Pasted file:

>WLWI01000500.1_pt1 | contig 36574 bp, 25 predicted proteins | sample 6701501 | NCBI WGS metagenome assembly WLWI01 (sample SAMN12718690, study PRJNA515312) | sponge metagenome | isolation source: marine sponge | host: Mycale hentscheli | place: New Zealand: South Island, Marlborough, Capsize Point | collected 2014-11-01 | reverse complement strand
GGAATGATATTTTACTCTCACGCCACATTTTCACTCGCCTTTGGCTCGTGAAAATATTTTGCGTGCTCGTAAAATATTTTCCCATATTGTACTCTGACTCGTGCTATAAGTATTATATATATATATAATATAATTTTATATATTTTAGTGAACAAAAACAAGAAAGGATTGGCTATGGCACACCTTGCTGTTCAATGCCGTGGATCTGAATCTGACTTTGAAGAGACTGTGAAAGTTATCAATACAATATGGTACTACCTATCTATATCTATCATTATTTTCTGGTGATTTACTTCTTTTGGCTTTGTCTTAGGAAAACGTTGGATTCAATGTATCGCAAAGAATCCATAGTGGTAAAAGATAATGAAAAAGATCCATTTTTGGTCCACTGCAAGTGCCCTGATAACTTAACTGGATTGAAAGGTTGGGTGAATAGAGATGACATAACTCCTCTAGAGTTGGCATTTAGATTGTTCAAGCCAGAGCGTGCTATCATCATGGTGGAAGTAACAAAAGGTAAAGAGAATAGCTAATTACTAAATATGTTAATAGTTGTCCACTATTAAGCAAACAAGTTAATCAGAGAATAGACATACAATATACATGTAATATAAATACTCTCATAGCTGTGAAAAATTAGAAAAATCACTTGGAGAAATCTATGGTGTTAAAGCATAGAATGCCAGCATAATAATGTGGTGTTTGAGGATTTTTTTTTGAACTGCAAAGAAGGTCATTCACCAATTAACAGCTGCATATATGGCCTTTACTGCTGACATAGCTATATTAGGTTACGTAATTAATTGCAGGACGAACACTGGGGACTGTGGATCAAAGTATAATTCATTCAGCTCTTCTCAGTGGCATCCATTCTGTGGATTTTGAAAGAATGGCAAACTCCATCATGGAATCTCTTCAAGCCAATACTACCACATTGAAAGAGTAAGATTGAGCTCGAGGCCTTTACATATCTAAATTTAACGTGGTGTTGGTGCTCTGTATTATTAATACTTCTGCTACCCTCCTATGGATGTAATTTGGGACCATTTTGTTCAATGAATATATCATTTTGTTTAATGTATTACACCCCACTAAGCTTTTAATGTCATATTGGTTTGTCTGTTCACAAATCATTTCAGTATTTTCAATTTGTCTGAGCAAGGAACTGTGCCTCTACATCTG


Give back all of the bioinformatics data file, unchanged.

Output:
>WLWI01000500.1_pt1 | contig 36574 bp, 25 predicted proteins | sample 6701501 | NCBI WGS metagenome assembly WLWI01 (sample SAMN12718690, study PRJNA515312) | sponge metagenome | isolation source: marine sponge | host: Mycale hentscheli | place: New Zealand: South Island, Marlborough, Capsize Point | collected 2014-11-01 | reverse complement strand
GGAATGATATTTTACTCTCACGCCACATTTTCACTCGCCTTTGGCTCGTGAAAATATTTTGCGTGCTCGTAAAATATTTTCCCATATTGTACTCTGACTCGTGCTATAAGTATTATATATATATATAATATAATTTTATATATTTTAGTGAACAAAAACAAGAAAGGATTGGCTATGGCACACCTTGCTGTTCAATGCCGTGGATCTGAATCTGACTTTGAAGAGACTGTGAAAGTTATCAATACAATATGGTACTACCTATCTATATCTATCATTATTTTCTGGTGATTTACTTCTTTTGGCTTTGTCTTAGGAAAACGTTGGATTCAATGTATCGCAAAGAATCCATAGTGGTAAAAGATAATGAAAAAGATCCATTTTTGGTCCACTGCAAGTGCCCTGATAACTTAACTGGATTGAAAGGTTGGGTGAATAGAGATGACATAACTCCTCTAGAGTTGGCATTTAGATTGTTCAAGCCAGAGCGTGCTATCATCATGGTGGAAGTAACAAAAGGTAAAGAGAATAGCTAATTACTAAATATGTTAATAGTTGTCCACTATTAAGCAAACAAGTTAATCAGAGAATAGACATACAATATACATGTAATATAAATACTCTCATAGCTGTGAAAAATTAGAAAAATCACTTGGAGAAATCTATGGTGTTAAAGCATAGAATGCCAGCATAATAATGTGGTGTTTGAGGATTTTTTTTTGAACTGCAAAGAAGGTCATTCACCAATTAACAGCTGCATATATGGCCTTTACTGCTGACATAGCTATATTAGGTTACGTAATTAATTGCAGGACGAACACTGGGGACTGTGGATCAAAGTATAATTCATTCAGCTCTTCTCAGTGGCATCCATTCTGTGGATTTTGAAAGAATGGCAAACTCCATCATGGAATCTCTTCAAGCCAATACTACCACATTGAAAGAGTAAGATTGAGCTCGAGGCCTTTACATATCTAAATTTAACGTGGTGTTGGTGCTCTGTATTATTAATACTTCTGCTACCCTCCTATGGATGTAATTTGGGACCATTTTGTTCAATGAATATATCATTTTGTTTAATGTATTACACCCCACTAAGCTTTTAATGTCATATTGGTTTGTCTGTTCACAAATCATTTCAGTATTTTCAATTTGTCTGAGCAAGGAACTGTGCCTCTACATCTG